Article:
I updated my Grafana dashboard – how to use rows and time series for a better structure

Published by Oliver on

I love my Grafana dashboard to see everything important in my smart home on glance. Using rows and the modern time series panel makes it even better. Let me show you how I updated my dashboard.

Grafana dashboards

Grafana is this awesome open tool to create dashboards. I have set up integration with Home Assistant (and OpenHab before that) a long time ago. Back then I set up a dashboard including all the important smart home data and it worked very well for me.

One of the older versions of my dashboard

Of course over time I learned more about what data I regularly need but also what Grafana is capable of – and that is a lot! I added dynamic content for batteries, experimented with the different types of visualizations and included my logs.

If you are looking for a full guide to quickly get up to speed in your smart home journey check out my Grafana & Home Assistant guide V2 here!
It contains all the information you need to set up you own Grafana dashboards. It includes Images, code and a full step by step guide on how to use Grafana and integrate it with Home Assistant – for beautiful and functional dashboards!

My dashboard(s) evolve all the time but recently I felt like it is getting a bit confusing with too much data and not enough structure. I decided its time for some updates and a cleanup.

Updating to time series


The first step of my late spring cleaning was to update the visualizations used to draw some temperature and humidity data. The “Graph (old)” kind of gives it away but these panel types have been replaced by a newer one: time series. For now the old one still works but the new one looks a bit better and is supposed to be more performant.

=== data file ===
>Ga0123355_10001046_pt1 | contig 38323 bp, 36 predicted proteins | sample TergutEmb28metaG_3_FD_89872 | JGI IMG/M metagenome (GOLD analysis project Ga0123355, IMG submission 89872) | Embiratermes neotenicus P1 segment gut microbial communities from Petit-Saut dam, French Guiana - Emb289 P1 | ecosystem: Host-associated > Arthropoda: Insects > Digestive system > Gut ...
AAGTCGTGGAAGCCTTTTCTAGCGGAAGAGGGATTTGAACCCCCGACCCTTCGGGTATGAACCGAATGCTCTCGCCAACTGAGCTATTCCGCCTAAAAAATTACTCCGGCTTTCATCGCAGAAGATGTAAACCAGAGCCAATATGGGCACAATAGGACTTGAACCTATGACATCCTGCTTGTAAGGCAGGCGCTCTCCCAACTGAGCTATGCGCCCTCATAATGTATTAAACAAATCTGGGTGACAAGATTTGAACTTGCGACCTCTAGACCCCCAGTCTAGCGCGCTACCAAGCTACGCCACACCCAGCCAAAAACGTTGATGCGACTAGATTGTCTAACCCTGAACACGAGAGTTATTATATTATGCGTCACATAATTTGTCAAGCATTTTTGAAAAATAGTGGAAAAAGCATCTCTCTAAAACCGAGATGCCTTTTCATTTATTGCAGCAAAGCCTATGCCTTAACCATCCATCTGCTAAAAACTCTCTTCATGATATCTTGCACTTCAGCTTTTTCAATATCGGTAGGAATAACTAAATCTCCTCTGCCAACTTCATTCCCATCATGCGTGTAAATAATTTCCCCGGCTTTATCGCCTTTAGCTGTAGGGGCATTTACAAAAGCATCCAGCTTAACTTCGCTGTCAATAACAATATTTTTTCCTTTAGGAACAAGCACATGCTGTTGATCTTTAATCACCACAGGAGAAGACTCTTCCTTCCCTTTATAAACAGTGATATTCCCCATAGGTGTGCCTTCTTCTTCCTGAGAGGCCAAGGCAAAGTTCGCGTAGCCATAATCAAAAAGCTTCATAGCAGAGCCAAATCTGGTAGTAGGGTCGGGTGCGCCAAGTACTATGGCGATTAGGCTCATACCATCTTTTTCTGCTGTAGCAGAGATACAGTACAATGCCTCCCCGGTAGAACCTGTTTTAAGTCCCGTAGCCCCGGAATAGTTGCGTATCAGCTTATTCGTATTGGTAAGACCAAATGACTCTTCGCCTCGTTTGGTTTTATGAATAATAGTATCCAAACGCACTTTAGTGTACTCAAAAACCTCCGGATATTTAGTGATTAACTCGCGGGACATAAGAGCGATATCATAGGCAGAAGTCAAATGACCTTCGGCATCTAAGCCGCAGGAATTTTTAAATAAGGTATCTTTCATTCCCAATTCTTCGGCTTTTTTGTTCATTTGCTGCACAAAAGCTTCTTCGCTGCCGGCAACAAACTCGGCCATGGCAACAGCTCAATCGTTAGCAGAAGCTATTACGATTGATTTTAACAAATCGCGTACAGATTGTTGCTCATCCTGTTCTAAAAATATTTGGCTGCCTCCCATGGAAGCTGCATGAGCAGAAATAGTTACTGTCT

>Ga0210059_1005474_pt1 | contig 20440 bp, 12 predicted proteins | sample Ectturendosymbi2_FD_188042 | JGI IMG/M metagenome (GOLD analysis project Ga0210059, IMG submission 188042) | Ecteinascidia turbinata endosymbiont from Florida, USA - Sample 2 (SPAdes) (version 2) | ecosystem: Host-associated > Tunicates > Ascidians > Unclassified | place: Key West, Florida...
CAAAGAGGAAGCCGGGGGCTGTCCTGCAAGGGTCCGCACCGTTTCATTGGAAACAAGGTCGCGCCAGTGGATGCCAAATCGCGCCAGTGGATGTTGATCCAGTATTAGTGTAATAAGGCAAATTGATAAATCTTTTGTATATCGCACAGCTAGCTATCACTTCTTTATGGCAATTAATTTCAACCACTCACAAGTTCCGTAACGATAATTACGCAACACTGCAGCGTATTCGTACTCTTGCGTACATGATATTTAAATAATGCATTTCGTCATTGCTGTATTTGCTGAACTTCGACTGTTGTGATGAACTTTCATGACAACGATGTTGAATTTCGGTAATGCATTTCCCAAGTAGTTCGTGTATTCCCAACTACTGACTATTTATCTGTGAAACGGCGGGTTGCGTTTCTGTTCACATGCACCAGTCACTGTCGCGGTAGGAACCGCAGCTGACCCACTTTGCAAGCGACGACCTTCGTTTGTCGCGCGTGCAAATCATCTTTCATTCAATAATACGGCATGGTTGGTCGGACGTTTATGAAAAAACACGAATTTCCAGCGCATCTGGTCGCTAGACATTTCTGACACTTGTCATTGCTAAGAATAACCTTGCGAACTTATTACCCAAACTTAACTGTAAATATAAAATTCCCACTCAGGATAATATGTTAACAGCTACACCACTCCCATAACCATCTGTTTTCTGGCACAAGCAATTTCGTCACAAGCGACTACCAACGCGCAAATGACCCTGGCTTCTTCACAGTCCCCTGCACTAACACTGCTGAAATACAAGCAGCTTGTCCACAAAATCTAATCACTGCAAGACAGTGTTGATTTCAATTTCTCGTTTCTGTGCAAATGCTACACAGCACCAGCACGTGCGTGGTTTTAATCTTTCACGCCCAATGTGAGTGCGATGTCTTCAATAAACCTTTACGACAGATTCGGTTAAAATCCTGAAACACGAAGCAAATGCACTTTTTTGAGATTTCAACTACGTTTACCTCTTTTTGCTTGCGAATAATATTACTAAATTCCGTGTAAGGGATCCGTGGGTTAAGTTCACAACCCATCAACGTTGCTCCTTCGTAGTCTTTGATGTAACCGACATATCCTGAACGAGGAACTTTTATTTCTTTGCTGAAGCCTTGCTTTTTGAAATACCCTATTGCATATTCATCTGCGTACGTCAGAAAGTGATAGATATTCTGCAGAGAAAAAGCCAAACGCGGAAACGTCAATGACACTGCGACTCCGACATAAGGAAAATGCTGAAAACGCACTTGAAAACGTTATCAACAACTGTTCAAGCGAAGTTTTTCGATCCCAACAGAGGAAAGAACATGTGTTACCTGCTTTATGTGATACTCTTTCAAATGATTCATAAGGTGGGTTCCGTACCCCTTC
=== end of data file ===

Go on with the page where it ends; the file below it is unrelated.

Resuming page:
Changing the type of a panel is easy. Just click on the top bar and select “edit” or press e. Now you can change the type via a dropdown on the right side.

In case of the graphs Grafana also recommends the update via a Migrate button under the Display features. Just click the button and the type is changed while keeping everything else the same.

I also used the chance to add a couple more thresholds (the horizontal lines indicating certain important levels).

Existing diagram after update to time series

Next I got rid of the brightness diagram (not really anything important I can learn from that) and instead added some stat panels to see all the room data at a glance. Later I could also use these to link to more data.

Each is just a stat with color mode “background” and thresholds added together with color scheme “from thresholds (by value)” to change their background color automatically based on the temperatures. As you see it is quite hot right now in Germany. I think this is easier to take in than the full graph showing all the rooms.

This also made me notice that one temperature sensor is seemingly damaged. I can repair it and add new batteries but it will always drop of the network after some short time.

Adding rows

To add some more structure to my dashboard I decided to also start using rows. Usually all the panels on a dashboard are just floating around only pushed into place by other panels. You will also see all the panels.

To group together similar content and hide additional data there is another kind of “meta” panel you could add: rows. Rows can be added the same way as panels and will add a small header like structure. A click on that allows you to collapse all its content.